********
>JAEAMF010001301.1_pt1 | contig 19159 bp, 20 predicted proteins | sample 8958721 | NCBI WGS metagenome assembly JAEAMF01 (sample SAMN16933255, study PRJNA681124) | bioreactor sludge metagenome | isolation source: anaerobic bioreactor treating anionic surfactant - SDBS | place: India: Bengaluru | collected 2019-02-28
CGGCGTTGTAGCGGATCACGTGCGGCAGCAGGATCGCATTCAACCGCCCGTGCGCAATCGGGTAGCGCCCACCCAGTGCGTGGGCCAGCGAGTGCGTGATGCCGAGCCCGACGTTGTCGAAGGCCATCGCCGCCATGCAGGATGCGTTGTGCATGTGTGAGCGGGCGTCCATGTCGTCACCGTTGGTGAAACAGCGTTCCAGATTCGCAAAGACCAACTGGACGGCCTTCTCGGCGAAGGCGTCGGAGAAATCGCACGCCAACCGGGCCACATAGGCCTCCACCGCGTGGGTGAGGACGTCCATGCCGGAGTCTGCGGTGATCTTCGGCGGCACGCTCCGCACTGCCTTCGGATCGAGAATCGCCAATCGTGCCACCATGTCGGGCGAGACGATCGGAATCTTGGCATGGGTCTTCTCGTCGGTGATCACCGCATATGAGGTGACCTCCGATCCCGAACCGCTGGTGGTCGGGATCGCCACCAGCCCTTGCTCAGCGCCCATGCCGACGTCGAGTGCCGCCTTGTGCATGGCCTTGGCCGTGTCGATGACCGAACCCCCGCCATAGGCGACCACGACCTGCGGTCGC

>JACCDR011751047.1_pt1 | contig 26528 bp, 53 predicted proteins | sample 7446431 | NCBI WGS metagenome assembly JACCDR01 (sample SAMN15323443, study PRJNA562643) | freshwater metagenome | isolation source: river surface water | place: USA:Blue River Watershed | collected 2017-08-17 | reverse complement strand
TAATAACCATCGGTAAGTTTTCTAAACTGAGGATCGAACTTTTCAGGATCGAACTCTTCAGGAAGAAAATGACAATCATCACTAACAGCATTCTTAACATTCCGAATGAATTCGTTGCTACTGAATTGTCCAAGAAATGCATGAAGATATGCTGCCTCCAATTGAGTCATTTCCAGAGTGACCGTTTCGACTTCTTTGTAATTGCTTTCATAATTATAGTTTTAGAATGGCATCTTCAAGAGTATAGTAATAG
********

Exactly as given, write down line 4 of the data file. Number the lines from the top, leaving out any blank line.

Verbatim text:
TAATAACCATCGGTAAGTTTTCTAAACTGAGGATCGAACTTTTCAGGATCGAACTCTTCAGGAAGAAAATGACAATCATCACTAACAGCATTCTTAACATTCCGAATGAATTCGTTGCTACTGAATTGTCCAAGAAATGCATGAAGATATGCTGCCTCCAATTGAGTCATTTCCAGAGTGACCGTTTCGACTTCTTTGTAATTGCTTTCATAATTATAGTTTTAGAATGGCATCTTCAAGAGTATAGTAATAG